1. Pain Management. I wish I can say that that birthing at home was totally painless, it wasn’t. (I was hoping for an ecstatic birth though). It was difficult but amazingly bearable. What REAL pain was what I experienced at hospital with my first birth. The doctor didn’t have the patience to wait for the placenta to come out on its own. He pulled it out. And then he put his hand inside me to scoop out whatever that’s left inside. I screamed in pain. It was excruciating, more painful than whatever I felt at the birth cumulated together. THAT was pain. It was traumatic and until today I can’t think of it without shuddering.
2. Privacy. When I gave birth in a hospital, I felt like a turtle in Pulau Redang when she comes up to lay her eggs. So many strangers were staring at me. And it didn’t help that the nurses were changing shifts so more people were looking at me. Perhaps they’ve never seen a woman “breathe down” her baby before therefore and they were intrigued. Still, it’s definitely more comforting to give birth without being watched.
3. No vaginal examinations. No need for anyone to poke their fingers in my vagina while I’m concentrating on my surges. No need for me to know how much I’ve dilated because it’s no indication how my labour is progressing anyway.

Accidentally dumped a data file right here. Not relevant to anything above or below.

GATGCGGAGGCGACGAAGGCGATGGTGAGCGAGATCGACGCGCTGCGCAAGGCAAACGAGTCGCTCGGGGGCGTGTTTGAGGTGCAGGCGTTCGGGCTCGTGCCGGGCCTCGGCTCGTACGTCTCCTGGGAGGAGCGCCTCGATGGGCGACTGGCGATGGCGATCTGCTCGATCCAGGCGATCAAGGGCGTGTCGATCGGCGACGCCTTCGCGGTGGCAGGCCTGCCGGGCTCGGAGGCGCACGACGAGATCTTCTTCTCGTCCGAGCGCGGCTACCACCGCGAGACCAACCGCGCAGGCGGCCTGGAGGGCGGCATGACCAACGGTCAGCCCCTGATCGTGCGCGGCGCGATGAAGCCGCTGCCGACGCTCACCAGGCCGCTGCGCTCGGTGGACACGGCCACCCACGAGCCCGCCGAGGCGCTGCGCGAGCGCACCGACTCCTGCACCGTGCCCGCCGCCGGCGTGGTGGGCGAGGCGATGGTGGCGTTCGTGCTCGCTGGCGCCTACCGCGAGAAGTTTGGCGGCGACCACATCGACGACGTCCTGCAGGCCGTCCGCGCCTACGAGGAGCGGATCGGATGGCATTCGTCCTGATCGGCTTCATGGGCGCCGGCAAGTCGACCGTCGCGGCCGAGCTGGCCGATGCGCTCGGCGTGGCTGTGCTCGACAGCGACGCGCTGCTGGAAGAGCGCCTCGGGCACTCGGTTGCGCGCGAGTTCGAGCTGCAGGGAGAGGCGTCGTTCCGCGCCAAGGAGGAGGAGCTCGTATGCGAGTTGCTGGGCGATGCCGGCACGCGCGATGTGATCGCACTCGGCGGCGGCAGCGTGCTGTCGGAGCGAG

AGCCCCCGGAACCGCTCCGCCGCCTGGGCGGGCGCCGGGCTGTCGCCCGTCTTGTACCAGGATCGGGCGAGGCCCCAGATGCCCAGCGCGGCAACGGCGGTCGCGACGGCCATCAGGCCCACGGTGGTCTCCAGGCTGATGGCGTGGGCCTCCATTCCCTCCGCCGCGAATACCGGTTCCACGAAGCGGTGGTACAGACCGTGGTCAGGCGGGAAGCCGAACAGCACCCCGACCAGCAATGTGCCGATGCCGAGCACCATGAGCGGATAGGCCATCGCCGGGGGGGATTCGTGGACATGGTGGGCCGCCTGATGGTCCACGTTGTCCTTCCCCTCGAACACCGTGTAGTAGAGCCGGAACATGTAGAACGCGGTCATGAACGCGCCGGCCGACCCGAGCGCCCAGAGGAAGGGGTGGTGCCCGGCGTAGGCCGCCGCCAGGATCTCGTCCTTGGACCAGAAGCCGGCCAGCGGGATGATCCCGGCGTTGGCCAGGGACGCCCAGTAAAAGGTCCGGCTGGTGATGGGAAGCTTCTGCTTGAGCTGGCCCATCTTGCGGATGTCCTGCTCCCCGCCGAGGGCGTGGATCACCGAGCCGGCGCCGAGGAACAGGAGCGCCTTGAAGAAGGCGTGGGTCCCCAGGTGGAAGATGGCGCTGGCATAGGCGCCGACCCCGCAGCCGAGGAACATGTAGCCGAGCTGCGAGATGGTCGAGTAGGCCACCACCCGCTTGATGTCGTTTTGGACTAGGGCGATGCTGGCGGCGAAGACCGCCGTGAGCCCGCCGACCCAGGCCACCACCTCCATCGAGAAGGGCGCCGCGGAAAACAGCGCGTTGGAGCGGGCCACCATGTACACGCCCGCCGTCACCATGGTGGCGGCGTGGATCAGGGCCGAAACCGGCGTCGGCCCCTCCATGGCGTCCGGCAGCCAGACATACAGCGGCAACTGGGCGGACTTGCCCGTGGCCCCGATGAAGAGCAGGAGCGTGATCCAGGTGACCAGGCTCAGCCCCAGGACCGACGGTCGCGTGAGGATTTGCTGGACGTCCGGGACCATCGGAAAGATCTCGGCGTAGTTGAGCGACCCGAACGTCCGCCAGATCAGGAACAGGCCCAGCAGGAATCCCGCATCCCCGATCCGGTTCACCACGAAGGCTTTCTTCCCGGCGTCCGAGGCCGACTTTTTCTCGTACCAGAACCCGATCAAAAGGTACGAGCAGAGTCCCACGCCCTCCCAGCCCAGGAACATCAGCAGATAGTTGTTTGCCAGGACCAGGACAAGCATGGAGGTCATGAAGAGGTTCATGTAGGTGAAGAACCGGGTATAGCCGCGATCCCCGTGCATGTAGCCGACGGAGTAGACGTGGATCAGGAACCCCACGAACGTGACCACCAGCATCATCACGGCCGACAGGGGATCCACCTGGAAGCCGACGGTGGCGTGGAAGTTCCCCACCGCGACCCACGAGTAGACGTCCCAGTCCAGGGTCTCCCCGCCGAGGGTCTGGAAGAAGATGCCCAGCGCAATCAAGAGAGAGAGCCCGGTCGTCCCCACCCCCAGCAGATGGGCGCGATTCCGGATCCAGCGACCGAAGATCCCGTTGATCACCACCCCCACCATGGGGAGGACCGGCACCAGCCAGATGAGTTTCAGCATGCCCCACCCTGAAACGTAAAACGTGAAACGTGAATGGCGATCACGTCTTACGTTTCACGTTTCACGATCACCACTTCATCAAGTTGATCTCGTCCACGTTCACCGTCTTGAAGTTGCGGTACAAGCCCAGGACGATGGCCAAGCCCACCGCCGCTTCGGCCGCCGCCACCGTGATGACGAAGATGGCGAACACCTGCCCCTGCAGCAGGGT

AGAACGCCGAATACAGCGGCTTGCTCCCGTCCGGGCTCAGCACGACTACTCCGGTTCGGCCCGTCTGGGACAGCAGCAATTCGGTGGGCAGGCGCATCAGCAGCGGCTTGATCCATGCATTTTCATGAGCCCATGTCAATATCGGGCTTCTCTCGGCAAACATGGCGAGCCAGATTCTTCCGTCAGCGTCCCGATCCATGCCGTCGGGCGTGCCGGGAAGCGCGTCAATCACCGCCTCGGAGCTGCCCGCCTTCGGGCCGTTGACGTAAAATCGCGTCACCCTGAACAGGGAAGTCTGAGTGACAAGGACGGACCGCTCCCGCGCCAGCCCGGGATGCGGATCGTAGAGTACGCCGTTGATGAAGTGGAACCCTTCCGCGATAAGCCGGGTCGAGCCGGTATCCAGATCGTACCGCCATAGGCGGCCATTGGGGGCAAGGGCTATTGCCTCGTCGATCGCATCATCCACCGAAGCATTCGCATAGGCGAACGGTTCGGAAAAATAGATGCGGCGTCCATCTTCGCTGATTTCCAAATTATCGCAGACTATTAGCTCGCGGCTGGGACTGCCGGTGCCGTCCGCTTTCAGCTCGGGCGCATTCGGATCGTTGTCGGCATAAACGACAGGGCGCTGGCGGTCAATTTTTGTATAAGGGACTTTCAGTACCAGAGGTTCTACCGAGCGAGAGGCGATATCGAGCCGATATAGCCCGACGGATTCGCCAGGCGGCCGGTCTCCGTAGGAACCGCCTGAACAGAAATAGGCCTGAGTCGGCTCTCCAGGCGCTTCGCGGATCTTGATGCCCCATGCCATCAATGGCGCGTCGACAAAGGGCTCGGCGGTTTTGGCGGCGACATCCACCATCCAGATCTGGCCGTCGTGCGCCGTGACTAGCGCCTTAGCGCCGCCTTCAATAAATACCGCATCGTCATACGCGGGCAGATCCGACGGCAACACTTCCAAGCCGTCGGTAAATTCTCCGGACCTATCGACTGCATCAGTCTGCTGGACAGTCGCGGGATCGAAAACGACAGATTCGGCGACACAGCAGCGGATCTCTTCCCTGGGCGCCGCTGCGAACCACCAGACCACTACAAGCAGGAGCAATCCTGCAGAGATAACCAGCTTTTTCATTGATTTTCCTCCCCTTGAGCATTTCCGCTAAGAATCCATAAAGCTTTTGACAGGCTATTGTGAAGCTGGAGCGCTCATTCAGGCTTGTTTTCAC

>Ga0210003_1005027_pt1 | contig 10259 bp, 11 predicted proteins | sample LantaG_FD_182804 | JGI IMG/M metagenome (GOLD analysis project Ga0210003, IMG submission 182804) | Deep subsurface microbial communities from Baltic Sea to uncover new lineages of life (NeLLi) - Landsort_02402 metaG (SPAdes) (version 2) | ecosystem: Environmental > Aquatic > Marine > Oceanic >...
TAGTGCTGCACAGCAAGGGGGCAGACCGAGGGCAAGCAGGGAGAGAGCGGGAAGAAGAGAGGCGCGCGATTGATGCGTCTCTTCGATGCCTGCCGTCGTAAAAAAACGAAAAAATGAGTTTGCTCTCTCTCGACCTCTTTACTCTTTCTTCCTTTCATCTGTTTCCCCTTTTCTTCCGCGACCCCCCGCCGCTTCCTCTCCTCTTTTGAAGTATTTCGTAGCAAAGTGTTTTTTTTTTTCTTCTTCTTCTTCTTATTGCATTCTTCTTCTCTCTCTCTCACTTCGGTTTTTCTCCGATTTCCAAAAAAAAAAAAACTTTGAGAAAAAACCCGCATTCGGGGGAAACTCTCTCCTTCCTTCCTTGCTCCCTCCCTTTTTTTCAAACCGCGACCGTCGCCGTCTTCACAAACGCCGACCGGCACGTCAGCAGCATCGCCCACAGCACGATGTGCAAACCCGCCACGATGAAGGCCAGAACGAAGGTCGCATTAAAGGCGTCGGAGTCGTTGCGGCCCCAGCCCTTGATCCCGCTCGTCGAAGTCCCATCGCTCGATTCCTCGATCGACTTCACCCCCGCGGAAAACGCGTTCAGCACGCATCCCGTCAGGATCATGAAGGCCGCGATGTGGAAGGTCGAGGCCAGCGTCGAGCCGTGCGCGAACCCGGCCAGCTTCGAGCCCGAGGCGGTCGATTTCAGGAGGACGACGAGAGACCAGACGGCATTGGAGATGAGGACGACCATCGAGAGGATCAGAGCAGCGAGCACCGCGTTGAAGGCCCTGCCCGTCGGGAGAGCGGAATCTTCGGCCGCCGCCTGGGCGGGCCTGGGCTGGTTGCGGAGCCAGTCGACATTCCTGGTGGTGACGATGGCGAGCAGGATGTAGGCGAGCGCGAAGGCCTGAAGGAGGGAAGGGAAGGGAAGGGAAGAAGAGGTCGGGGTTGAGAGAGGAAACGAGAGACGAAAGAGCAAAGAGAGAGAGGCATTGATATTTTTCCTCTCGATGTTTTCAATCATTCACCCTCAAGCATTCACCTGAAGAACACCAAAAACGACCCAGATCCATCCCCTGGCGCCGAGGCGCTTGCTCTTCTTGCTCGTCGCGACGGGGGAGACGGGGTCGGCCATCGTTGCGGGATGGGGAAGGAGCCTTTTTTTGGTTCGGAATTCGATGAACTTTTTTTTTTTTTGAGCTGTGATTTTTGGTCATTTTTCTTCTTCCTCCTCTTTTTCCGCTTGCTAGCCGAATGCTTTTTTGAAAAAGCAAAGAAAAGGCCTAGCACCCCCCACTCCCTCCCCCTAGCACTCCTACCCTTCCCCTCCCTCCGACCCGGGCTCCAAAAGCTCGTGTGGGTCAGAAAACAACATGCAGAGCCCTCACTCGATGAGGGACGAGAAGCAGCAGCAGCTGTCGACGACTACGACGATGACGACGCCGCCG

4. Security. I felt more secure at home. More tuned in to my own body and my baby. I didn’t have to worry about what the medical staffs are doing to me. My husband didn’t have to defend me and my rights. He just had to take care of me (and the cameras, of course). And the good thing about being at home is that no one was instructing me to push. I just let my body do what it was made to do.
The Power of Visualisation
Those of us who learnt HypnoBirthing know about how visualization helps us with our surges, labour and birth. For me, it also helped me to achieve a better pregnancy.
1. Turning a breech baby
When I was pregnant with my first child, she was in a breech position until the 7th month or so (I can’t really remember). I was very upset because I wanted a natural birth. When I spoke to Wai Han about it she advised me several things including talking to my baby, using moxibustion and visualization. I did all of those plus some crawling on all fours. I did visualization when I was praying and meditating. I visualized Jesus (I’m Catholic) carrying my baby in his arms, loving her and placing her in the correct position, head down. When the doctor scanned and found that she was no longer breech, his exact words were “You’re very lucky. God has blessed you.”
2. Placenta Previa
For my second pregnancy, I did not have a breech baby and I was thankful for that. However, I was told early in my pregnancy that my placenta was low but that I needn’t worry because it should move up as my pregnancy progresses. At my week 32 check up, I was diagnosed with Placenta Previa Type 1. I started to get anxious then. Wai Han advised me to visualise a balloon expanding and the placenta moving up as it does. She also taught me to imagine my hand as a magnet as I place it on my lower abdomen to “pull up” the placenta. At week 36 it was still low but 4cm away from the cervix. I continued to visualise, to talk to my baby to help and most importantly to pray. At week 37, I did a scan at HUKM. They didn’t mention about the placenta at all but I asked. It doesn’t seem to be a concern anymore. I was thankful, for now I could stop worrying and pay full attention to my baby’s birth.
- Patricia Chan (April 2016)
(mom of hypnobabies Emma Khoo and Kayla Khoo)